The public has however lost faith in the ability of labour unions to lead the movement that would bring the desired change to Nigeria. The civil society groups, latching on to the unity gained through the protests and the sustained anger in young Nigerians, are going ahead with plans to sustain protests that will force the government to restore subsidy on fuel fully.

A coalition of civil society groups in Nigeria have threatened to continue with the protests, nationwide despite faced with threats of treason from the government.

“Labour is a union of employed Nigerians and most Nigerians are unemployed,” Emsaro Dokus, a member of the civil society said.

“Labour has negotiated their interest but Nigeria is larger than labour unions. We are not satisfied yet,” he said.

In addition to returning pump price to N65, the civil society will be demanding a more comprehensive reform in the government including an investigation into the sudden hike of subsidy costs in 2011 and the prosecution of the “cabal.” About N1 trillion of the N1.2 trillion payments for petroleum subsidy in 2011 is believed to be fraud.

They will also be demanding a concise roadmap for the full deregulation of the downstream oil and gas sector with clear timelines; that the National Assembly enact the original version of the Petroleum Industry Bill into law within 3 months; and reduction of the National Assembly budget of N159 billion to not more than N50 billion.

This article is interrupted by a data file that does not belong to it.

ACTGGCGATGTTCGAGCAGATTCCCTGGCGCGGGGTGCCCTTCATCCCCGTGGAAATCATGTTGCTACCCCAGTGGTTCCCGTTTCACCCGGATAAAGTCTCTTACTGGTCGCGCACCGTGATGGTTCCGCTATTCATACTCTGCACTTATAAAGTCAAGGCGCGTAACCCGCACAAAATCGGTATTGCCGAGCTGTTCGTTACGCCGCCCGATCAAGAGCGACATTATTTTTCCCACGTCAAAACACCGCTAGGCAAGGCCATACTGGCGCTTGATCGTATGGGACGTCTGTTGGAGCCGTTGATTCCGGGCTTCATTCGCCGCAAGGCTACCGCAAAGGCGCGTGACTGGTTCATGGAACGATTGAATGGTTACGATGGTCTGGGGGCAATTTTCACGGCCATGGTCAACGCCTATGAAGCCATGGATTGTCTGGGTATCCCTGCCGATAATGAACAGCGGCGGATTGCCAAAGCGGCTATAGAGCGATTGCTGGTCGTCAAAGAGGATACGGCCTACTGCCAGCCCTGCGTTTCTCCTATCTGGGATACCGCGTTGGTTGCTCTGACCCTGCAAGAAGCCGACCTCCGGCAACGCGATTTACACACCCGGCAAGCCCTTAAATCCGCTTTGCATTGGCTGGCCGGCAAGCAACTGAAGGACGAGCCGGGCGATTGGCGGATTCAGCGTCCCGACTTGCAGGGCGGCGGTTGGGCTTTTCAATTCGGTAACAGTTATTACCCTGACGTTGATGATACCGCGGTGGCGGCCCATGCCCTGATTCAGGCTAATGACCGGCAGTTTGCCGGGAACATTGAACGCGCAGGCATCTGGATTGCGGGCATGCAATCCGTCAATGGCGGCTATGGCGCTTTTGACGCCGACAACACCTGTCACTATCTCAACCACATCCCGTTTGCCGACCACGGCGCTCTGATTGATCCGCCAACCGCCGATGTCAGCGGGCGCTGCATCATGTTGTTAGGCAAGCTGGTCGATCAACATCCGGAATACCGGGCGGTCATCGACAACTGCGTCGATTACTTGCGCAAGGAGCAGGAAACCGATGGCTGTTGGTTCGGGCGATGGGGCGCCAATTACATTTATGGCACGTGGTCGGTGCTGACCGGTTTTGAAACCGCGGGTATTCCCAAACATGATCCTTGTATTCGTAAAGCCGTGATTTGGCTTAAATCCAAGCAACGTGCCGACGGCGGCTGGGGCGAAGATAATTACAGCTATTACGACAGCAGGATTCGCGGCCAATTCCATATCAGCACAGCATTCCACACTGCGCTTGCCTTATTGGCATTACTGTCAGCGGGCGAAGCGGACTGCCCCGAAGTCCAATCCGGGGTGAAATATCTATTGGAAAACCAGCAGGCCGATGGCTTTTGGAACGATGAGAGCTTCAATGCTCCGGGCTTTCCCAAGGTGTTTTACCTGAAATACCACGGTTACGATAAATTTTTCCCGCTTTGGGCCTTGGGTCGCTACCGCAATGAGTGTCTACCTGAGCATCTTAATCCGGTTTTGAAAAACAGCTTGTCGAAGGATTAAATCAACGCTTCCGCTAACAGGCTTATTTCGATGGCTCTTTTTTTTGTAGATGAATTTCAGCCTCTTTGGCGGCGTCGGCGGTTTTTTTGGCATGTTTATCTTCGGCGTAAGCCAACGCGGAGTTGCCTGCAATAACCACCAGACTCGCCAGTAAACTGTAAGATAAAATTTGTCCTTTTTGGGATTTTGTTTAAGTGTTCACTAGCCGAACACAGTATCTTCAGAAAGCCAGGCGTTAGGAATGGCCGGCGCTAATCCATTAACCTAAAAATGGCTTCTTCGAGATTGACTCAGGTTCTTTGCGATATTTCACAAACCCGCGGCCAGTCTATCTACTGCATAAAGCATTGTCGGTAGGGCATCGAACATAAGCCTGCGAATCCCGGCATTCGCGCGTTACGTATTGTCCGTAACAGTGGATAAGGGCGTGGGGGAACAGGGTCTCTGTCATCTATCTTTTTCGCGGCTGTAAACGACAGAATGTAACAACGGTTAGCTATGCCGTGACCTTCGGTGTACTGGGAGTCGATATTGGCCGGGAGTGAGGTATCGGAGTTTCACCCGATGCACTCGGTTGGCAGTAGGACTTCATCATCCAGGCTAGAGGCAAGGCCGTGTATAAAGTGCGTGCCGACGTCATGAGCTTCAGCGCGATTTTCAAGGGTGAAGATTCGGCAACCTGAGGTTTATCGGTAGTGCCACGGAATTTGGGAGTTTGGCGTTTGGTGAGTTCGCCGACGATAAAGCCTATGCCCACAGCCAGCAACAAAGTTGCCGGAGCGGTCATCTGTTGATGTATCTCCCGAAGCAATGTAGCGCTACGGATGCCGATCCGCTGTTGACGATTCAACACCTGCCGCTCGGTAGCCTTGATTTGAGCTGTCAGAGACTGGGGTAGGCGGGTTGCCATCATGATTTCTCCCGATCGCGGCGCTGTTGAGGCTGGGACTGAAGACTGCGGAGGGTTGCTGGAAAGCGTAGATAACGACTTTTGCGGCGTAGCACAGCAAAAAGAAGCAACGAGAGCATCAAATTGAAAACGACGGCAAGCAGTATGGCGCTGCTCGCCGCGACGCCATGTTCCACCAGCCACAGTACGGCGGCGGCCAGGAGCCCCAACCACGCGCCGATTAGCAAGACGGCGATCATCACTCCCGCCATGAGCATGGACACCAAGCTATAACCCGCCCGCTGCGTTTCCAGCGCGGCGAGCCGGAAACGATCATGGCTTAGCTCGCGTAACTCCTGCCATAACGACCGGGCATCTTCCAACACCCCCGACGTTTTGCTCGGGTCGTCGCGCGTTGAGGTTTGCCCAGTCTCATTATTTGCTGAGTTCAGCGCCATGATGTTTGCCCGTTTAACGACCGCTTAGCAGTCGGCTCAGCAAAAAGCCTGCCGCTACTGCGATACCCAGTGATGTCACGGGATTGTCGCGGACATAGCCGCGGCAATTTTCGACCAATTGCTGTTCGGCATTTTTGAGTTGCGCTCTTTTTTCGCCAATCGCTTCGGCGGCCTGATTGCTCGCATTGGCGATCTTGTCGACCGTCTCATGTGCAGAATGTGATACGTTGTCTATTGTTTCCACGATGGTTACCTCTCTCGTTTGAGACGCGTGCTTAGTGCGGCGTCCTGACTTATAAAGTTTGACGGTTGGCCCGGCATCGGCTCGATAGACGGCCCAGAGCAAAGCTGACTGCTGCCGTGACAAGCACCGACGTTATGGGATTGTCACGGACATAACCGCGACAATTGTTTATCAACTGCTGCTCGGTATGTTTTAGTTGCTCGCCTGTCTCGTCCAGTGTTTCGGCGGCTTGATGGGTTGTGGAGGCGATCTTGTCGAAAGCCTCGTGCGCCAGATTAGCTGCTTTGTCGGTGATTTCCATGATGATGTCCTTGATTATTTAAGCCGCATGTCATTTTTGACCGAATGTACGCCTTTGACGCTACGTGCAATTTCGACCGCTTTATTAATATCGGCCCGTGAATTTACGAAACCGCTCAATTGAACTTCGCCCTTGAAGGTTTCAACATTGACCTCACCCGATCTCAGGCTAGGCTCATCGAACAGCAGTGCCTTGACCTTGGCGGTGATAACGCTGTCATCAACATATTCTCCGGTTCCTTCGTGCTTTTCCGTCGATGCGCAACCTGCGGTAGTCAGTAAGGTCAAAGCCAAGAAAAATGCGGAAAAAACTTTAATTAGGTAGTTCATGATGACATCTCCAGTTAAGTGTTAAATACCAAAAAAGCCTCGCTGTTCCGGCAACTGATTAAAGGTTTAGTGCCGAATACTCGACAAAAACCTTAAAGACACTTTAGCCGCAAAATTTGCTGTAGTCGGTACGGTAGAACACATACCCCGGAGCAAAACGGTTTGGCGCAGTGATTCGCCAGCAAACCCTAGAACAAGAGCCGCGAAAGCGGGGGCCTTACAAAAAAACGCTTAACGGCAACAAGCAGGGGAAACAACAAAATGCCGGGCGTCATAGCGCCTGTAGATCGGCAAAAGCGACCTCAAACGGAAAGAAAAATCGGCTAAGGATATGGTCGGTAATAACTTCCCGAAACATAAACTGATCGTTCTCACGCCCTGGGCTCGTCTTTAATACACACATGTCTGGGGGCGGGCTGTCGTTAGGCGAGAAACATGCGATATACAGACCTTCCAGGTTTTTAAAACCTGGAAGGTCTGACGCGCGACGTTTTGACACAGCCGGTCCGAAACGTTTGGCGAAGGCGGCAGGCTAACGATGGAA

Central to the demands of the civil society is the elimination of wasteful government spendings on various security votes, welfare packages, food, vehicles, furniture, software, research and development, travel, etc.

The petroleum minister, Diezani Alison-Madueke, recently announced a few reviews including the invitation to the Economic and Financial Crimes Commission to probe subsidy pay outs.

The civil society groups speculate that if the investigations are conducted properly, it could indict Mrs Alison-Madueke – who has been fingered in several corruption scams – and by extension, her boss, President Jonathan. They have called for her resignation to allow for independent investigations.

“It is an irony that the Minister of Petroleum Resources, Diezani Alison-Madueke whose ministry is accused of corruption is the same person setting up the probe into her ministry,” David Ugolor, the Executive Director of a Benin City-based civil society group, Africa Network for Environment and Economic Justice said.

Meanwhile, the exit of labour unions from the movement means hard times for the government as future protests will be difficult to quell using civil means. A forceful approach also holds potential doom for the government as there is the likelihood that it could degenerate into more catastrophic outcomes for the country that is already on the brink.

Although President Jonathan has suffered a huge smear on his credibility and as a president with humble beginning and once beloved by the commons, the nearest future presents an opportunity for him to prove he is serious about the “transformation” and “fresh air” he promised in last year’s election campaigns.